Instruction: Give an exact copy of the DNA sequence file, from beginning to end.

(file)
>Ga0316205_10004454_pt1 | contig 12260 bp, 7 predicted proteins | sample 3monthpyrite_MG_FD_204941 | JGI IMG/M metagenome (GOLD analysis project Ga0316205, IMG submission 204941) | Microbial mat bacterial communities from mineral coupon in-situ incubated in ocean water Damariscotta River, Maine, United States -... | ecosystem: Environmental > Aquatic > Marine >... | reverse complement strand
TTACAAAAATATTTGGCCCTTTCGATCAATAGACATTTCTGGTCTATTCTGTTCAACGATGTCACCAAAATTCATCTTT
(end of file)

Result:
>Ga0316205_10004454_pt1 | contig 12260 bp, 7 predicted proteins | sample 3monthpyrite_MG_FD_204941 | JGI IMG/M metagenome (GOLD analysis project Ga0316205, IMG submission 204941) | Microbial mat bacterial communities from mineral coupon in-situ incubated in ocean water Damariscotta River, Maine, United States -... | ecosystem: Environmental > Aquatic > Marine >... | reverse complement strand
TTACAAAAATATTTGGCCCTTTCGATCAATAGACATTTCTGGTCTATTCTGTTCAACGATGTCACCAAAATTCATCTTT